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article imageReview: '12 Years a Slave' is beyond brilliant Special

By Kristal Cooper     Oct 18, 2013 in Entertainment
It goes without saying that a film by Steve McQueen is going to be engrossing, astounding and occasionally almost too much to take in.
He proved his mettle as a filmmaker with his first two critically-acclaimed films Hunger and Shame. Now with 12 Years a Slave he's not only matched their intensity, but also raised the bar for himself by creating a brilliant piece of cinema that keenly exposes the horrors of the American slave trade in a way that's never been accomplished by any filmmaker before.
Crafting a film from the 1853 bestseller by Solomon Northup, McQueen along with screenwriter John Ridley, tells the story of a free man (Chiwetel Ejiofor) drugged, kidnapped and sold to human traffickers. Solomon, an educated musician, is quickly shuttled into the South and given a new name, then sold to a plantation owner. Realizing that attempting to use logic or reason to get himself out of this wretched situation will only win him a severe beating, Solomon is forced to suppress his nature and act the part of an illiterate country slave while injustice and tragedy unfurl all around him.
No longer the master of his own destiny, Solomon is shuffled from a plantation helmed by a benevolent master (played by Benedict Cumberbatch) to the home of a man named Epps (Michael Fassbender) who takes pride in his ability to break slaves. Epps is a raging drunk whose lust for a slave girl named Patsey (Lupita Nyong'o) is a constant torment to his brittle wife (Sarah Paulson). Solomon is unwittingly drawn into the sadistic triangle as he attempts to protect Patsy while also looking for any small chance in the disarray of the house to get a message to his family up north.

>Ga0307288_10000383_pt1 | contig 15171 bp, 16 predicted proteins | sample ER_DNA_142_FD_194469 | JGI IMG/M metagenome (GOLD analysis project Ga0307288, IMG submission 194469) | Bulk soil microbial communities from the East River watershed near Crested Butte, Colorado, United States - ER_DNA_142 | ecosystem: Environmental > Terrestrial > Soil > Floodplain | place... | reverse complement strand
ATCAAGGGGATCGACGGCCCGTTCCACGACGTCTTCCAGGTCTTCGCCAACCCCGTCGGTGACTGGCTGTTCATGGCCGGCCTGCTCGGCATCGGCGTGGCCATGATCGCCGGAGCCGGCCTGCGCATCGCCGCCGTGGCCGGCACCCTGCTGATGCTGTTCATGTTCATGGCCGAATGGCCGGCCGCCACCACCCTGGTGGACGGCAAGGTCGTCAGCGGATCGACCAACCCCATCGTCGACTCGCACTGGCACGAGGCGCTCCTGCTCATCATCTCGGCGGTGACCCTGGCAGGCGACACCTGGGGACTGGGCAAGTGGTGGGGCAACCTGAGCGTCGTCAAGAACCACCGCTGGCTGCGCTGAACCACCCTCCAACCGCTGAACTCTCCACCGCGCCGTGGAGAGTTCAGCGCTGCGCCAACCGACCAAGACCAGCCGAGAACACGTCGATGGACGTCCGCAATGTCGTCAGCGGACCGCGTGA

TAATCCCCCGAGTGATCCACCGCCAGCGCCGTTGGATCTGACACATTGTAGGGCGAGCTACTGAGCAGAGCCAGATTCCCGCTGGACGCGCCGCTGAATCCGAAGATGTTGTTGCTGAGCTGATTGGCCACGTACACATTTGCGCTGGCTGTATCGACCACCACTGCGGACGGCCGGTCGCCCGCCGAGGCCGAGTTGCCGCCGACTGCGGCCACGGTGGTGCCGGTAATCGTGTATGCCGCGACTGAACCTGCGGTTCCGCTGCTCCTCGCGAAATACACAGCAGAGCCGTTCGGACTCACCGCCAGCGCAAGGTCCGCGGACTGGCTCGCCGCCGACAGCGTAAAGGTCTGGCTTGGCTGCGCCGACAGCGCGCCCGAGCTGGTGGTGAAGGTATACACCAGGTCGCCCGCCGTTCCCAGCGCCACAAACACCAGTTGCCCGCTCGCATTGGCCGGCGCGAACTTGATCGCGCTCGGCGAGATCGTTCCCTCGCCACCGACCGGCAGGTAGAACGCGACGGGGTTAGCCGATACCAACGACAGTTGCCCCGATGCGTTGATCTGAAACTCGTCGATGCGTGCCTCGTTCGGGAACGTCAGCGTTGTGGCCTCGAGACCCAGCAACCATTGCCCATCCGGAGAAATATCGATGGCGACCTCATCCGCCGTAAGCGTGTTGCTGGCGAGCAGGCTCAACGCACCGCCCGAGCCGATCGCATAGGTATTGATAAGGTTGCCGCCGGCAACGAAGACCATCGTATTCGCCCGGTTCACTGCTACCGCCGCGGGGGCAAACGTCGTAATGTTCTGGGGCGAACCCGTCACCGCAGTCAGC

If the film sounds harrowing and tough to watch, that's because it is. What sets it apart from other films about horrifying real life injustices is McQueen's removed style and cool, discerning eye which doesn't allow any room for melodrama or manufactured heartstring-tugging. He works in long, unflinching takes that allows the audience to settle into the scenes with the characters, letting the emotion of what's going on seep into your psyche and stay there. Needless to say, 12 Years a Slave is film that will stay with you for a long, long time.
It's also important to note that while the film frankly examines the consequences of the slave trade on an entire race of people, it also takes the provocative stance that slavery has a dehumanizing effect on the oppressor as much as it does the oppressed. It's a bold tack to take, and makes for a film that feels like a thorough exploration of the subject matter rather than just a recounting of grisly events.
Adding to the film's flawless execution is the impressive cast that McQueen has assembled. Ejiofor speaks volumes with his silence and wide-eyed gaze filled with turmoil, agony and barely repressed rage while Fassbender manages to transform what could have easily been a one-note character into a monster peppered with glimpses of humanity. Newcomer Nyong'o is a revelation as a woman who refuses to allow her appalling circumstances to suppress her innate tenacity and the always reliable Paulson is chilling. Even the actors only featured for mere moments in the film are perfectly cast and authentic in a way that demonstrates McQueen's very specific vision for his film.
12 Years a Slave is a breath-taking, blistering classic-in-the-making that's easily one of the -- if the not the best -- films of the year. It deserves every trophy it will invariably take home this award season.
12 Years a Slave opens on October 18, 2013.
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